Doing Your Civic Duty Requires More Than Just Casting a Knee Jerk Vote
Millions of people will walk out of their local polling facility today feeling as if they have done a really good thing. We're taught that voting is our civic duty; good citizens go out and vote at least once every four years. If you don't vote, then you're spitting in the face of those who fought for your right to do so. Many of these people, who proudly display their "I voted" stickers, fail to realize that filling in the ballot is only half of our civic duty.
The other half of our civic duty is knowing for whom to vote. Some people vote based on their party lines and never look at other options, others are even less informed and they copy the sample ballot that was handed to them onto their real ballot, but some actually do research — ignoring the party affiliation of the candidates — and vote on the issues. I fall in the latter category, of course, otherwise I wouldn't be writing this.
So the question is: if you voted based on political party without doing any research or hearing other sides, did you really complete your civic duty? I suggest that you did not. In fact, voting within party lines without researching is what has got us into the situation we find ourselves in today. Those voters, who I believe are the majority, have given complete control to the Democratic and Republican parties. Those voters are driving the Democratic and Republican parties ever closer to each other (though they would maintain that the parties are vastly different), giving us even less choice every four years.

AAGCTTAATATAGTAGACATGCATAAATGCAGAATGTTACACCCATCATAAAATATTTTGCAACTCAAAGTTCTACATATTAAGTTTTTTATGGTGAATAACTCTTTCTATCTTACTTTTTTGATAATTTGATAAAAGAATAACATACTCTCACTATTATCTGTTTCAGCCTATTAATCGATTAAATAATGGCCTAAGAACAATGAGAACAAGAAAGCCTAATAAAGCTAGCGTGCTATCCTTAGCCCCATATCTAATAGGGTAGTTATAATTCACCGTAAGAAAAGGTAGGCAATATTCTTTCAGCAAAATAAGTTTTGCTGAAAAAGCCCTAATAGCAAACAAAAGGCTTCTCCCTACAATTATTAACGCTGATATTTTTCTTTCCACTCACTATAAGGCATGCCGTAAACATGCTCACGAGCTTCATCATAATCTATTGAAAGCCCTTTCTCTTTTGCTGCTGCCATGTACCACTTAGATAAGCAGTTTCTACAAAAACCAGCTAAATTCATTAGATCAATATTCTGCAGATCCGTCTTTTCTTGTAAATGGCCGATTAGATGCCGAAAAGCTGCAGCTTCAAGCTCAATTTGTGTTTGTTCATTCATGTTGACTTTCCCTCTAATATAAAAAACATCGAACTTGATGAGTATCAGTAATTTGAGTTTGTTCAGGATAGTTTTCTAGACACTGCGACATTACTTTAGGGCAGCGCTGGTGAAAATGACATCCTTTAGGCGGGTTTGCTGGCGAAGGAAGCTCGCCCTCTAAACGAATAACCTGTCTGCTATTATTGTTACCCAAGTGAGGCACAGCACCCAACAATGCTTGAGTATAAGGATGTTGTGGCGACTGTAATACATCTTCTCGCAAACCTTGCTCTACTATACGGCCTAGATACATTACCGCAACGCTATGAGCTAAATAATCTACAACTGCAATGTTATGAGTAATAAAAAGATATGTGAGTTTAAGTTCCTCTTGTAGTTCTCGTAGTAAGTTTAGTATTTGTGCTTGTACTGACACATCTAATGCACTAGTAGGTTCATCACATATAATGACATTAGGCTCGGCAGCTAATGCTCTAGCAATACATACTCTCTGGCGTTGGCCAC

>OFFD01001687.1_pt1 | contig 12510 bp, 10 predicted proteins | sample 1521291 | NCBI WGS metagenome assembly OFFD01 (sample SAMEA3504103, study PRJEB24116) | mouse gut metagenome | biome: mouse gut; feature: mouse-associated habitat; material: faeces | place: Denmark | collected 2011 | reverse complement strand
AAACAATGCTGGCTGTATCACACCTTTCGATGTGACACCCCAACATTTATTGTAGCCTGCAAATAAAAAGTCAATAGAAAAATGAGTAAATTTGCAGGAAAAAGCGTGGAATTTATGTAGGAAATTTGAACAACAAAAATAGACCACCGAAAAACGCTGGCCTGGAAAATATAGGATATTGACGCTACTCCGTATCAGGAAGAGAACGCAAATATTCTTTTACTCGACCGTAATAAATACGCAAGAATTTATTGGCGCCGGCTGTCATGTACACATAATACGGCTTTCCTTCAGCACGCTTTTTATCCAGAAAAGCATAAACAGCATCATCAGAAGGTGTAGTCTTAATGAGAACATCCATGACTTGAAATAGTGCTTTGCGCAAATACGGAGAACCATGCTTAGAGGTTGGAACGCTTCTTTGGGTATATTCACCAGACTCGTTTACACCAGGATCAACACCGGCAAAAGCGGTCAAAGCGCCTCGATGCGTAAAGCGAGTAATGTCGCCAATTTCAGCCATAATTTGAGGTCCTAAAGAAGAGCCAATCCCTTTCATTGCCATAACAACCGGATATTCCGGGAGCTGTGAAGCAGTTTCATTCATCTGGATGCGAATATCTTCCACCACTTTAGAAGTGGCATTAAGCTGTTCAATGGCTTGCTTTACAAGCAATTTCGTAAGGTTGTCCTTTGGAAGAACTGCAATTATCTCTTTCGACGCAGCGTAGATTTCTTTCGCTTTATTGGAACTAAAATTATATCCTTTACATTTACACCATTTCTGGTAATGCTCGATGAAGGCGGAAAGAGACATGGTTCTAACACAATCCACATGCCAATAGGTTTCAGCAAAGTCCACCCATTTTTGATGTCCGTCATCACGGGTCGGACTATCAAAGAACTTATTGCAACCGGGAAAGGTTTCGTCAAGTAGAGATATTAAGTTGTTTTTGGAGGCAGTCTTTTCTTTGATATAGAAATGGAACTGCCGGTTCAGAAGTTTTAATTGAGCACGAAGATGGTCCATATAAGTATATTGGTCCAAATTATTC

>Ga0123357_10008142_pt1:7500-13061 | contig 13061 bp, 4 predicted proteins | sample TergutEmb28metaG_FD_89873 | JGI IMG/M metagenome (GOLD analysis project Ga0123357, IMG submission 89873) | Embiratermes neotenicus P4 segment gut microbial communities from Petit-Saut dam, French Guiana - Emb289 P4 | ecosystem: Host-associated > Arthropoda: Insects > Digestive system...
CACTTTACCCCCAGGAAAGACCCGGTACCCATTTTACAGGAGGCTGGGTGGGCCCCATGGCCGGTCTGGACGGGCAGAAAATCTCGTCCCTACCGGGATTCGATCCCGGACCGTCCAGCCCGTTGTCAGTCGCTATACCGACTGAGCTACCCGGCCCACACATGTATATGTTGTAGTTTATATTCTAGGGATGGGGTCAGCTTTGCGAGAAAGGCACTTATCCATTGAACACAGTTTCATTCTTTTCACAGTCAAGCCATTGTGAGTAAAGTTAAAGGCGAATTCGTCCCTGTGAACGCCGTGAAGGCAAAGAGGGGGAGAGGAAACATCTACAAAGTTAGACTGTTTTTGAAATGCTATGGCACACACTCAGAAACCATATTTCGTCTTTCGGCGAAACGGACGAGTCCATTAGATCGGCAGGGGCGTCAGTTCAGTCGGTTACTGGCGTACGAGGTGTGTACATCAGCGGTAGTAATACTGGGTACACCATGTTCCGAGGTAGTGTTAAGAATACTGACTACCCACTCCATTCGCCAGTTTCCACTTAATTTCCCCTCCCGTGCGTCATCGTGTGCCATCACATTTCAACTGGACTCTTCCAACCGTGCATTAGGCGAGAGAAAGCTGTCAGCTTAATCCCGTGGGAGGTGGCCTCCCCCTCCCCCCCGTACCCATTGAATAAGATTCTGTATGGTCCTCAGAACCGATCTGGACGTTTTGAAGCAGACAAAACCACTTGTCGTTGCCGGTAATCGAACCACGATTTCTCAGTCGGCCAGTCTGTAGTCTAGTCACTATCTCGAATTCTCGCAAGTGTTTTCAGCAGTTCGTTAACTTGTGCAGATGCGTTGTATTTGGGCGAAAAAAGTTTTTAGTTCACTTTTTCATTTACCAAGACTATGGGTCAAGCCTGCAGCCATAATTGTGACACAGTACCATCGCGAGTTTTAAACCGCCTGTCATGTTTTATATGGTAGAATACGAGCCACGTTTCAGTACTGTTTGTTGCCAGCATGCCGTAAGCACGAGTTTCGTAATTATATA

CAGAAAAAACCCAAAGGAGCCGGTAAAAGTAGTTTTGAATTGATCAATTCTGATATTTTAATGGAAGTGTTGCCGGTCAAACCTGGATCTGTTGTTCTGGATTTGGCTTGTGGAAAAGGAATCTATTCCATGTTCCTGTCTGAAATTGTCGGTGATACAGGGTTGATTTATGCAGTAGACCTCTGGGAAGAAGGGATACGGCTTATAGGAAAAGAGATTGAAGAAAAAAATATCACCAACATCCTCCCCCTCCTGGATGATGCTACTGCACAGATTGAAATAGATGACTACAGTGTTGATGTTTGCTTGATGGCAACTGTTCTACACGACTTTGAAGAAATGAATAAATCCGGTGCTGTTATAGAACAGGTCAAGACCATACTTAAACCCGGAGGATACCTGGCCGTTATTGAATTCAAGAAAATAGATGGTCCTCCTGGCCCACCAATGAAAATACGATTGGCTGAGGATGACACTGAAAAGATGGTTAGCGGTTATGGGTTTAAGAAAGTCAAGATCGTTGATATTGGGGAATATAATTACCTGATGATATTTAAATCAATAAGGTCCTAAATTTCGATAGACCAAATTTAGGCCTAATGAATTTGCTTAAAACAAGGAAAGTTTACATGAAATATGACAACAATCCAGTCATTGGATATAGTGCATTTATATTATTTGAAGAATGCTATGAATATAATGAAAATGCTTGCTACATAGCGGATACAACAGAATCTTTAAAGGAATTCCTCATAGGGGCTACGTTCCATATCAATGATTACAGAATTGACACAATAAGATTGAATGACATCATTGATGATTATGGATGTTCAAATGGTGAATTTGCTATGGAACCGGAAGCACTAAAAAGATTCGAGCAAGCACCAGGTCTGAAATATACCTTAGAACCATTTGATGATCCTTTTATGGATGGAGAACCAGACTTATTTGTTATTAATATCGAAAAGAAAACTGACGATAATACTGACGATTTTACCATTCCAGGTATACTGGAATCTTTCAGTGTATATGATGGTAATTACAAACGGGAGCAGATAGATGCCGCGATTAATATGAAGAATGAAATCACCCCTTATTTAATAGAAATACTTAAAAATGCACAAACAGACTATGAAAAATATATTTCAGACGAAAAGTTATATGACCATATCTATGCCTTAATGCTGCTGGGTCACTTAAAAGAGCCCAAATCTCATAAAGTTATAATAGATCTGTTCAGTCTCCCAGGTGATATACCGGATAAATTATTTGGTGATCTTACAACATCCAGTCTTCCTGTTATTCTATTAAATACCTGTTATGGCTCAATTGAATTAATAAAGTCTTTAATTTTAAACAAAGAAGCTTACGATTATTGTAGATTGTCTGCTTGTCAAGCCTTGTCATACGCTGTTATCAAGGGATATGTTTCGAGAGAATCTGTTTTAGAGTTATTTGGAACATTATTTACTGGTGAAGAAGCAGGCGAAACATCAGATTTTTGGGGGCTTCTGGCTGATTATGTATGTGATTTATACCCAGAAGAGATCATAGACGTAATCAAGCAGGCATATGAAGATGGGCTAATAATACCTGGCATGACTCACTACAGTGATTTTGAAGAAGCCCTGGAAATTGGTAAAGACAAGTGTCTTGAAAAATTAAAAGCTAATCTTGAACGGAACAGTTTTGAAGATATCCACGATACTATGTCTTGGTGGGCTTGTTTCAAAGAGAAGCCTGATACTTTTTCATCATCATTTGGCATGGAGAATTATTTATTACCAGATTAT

I'm not suggesting that voting for the Democratic or Republican candidate is an invalid or incorrect vote. If you've done your research and you've decided that yes, Barack Obama or Mitt Romney does match up with what's important to you — more power to you; you've voted honestly. But if you did your research and found someone you really like, but feel that they "can't win" and decided to cast your vote for the "lesser of two evils," you've really done a disservice to your fellow Americans and the entire world. That may seem harsh but I really don't think it is. The point of voting is not to get the other guy out, it's to get the best guy (man or woman, of course) into office.
Now that the campaigns are effectively over, we can all take a deep breath and look at what we've done. It will be interesting to see the outcome in the next few days; but no matter what happens, 50% of America will be displeased with the result. Doesn't it seem strange that after the votes are tabulated, the "winner" was only chosen by 50% of American voters? The other 50% didn't want that candidate to be elected! However, that's how our first-passed-the-post system is engineered to work. It is probably one of the worst ways to vote, honestly. If we want to fix our issues and make elections truly fair, we need to move toward a new voting mechanism. I suggest you look into range voting (more on that later).